Google has just released its vision of the computing future with a new laptop that runs the company’s own operating system, Chrome OS, based on its popular web-browser. Rather than consider data storage on a hard disk as the primary capability of a computer, Google’s new laptop routes software applications and raw data storage through the Internet. The Chrome OS notebook, or Chromebook, starts in about seven seconds, will have ten hours battery life (depending on the hardware developer), and each time you turn it on, the software will check online to see if there are any updates.
What’s the Big Idea?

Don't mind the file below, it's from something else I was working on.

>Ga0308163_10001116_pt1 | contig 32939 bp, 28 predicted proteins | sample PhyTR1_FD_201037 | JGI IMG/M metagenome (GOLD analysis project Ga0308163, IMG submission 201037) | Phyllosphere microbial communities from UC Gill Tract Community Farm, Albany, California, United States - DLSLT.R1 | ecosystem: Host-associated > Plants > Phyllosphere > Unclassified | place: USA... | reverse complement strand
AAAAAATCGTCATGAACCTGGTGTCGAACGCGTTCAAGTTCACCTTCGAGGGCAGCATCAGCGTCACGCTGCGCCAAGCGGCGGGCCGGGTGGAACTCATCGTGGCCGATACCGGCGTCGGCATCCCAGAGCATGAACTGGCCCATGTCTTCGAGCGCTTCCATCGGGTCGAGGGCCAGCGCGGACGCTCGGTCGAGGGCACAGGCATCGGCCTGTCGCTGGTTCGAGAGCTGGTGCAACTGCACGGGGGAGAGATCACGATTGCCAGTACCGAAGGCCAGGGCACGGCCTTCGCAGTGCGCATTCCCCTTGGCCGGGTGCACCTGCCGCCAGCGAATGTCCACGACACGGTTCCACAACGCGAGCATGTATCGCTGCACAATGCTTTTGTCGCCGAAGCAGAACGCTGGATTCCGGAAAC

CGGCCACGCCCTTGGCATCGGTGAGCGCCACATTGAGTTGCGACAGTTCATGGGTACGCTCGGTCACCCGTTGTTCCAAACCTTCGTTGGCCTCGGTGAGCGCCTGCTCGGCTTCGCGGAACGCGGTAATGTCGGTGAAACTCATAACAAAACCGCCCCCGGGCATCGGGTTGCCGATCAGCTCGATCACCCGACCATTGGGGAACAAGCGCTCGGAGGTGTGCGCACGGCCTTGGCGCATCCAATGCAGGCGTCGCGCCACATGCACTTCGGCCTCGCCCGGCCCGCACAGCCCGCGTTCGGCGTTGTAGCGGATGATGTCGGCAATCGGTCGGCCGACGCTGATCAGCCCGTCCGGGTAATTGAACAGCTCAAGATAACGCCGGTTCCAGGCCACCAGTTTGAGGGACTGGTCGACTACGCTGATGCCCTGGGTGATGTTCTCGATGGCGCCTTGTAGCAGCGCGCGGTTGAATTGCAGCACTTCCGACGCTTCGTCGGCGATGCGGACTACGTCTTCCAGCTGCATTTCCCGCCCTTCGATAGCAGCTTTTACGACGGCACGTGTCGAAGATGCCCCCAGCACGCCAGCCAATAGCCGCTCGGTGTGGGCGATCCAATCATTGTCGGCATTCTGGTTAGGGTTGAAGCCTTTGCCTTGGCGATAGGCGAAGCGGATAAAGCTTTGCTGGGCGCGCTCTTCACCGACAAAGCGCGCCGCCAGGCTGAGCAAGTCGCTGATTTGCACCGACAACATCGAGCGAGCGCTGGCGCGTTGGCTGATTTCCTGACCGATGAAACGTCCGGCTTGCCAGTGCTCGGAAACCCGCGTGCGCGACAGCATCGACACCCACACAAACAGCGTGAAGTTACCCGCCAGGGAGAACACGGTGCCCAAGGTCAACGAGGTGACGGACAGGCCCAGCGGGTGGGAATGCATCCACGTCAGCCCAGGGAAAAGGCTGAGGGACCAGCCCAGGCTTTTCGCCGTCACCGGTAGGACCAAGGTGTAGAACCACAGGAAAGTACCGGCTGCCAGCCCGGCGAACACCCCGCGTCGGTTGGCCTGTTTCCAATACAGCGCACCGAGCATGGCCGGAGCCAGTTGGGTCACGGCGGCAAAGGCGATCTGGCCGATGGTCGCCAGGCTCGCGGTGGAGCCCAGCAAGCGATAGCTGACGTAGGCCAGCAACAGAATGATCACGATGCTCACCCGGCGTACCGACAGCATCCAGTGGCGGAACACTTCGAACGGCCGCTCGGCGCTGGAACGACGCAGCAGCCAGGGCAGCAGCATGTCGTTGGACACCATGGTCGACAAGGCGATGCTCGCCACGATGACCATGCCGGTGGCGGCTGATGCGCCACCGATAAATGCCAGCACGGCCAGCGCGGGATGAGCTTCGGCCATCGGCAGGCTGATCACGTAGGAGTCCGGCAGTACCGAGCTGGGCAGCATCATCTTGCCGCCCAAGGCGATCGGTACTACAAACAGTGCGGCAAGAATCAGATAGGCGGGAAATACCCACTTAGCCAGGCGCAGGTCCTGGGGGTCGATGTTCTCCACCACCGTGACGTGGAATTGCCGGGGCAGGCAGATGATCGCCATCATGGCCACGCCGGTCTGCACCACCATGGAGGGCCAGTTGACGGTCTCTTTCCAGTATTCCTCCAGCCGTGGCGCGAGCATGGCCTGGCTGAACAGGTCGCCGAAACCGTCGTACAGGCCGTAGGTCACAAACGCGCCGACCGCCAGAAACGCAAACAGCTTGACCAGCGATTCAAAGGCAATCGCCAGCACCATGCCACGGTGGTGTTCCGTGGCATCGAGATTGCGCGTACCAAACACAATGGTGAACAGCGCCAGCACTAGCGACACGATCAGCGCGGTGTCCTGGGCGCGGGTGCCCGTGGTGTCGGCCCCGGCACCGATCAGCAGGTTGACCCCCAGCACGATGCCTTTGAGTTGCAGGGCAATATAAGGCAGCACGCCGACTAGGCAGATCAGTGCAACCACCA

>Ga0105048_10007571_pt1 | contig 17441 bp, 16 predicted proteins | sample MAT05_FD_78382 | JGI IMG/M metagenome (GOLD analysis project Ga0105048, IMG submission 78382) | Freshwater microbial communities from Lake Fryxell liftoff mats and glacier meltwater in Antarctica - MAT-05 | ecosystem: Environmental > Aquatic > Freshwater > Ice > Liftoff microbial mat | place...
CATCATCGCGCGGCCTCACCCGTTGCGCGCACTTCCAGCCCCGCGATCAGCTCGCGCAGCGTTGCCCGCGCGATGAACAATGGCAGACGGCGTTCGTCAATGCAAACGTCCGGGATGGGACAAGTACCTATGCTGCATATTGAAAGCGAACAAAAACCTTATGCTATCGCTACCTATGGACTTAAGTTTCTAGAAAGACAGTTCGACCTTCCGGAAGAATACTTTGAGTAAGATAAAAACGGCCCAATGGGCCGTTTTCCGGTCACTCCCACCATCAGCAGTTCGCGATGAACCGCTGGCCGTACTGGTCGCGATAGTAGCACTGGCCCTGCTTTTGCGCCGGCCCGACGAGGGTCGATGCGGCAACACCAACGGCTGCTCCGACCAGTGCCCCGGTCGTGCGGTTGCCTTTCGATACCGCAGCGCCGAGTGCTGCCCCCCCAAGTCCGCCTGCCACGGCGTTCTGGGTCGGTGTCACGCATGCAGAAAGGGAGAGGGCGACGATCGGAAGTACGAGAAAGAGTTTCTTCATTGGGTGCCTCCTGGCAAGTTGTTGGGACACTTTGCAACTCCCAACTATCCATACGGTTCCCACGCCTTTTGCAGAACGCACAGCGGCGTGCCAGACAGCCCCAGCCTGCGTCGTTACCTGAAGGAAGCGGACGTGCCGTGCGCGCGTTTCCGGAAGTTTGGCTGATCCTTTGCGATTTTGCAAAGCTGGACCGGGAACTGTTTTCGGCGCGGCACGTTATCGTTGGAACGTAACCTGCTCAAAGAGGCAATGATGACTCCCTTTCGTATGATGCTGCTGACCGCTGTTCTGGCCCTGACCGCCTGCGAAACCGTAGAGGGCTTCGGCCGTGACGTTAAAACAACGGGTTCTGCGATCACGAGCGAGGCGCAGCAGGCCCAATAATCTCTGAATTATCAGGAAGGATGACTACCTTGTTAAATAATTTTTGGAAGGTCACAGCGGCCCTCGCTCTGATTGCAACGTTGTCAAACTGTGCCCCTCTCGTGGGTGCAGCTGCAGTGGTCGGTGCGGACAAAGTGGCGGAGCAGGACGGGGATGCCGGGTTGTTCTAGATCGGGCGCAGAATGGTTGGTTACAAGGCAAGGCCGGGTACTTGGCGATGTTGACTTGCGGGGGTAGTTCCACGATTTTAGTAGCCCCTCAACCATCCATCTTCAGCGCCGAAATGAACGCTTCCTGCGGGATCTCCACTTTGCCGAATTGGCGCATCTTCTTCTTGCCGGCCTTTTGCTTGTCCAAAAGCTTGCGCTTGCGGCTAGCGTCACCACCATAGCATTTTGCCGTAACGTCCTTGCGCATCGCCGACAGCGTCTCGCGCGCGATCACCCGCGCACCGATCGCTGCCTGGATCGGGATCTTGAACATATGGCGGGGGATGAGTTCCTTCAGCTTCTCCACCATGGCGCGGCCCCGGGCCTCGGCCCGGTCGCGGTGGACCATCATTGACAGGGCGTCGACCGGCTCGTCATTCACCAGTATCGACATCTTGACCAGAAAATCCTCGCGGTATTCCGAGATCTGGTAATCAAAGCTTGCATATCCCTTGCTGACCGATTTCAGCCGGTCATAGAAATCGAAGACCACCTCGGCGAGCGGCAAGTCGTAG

We are entering the post-PC age. Apple’s release of the iPad stakes a big claim as to what that age will look like; so does Google’s new laptop concept. Both devices see the Internet as the central focus of computing; it seems in the very near future most data will be stored remotely and software, too, will exist in the cloud. Google’s new idea, which still relies on having a keyboard, is perhaps more conservative than Apple’s, but its almost exclusive focus on the Internet seeks to eliminate the I.T. department, thereby creating a computer for people who hate computers. That would be no small accomplishment.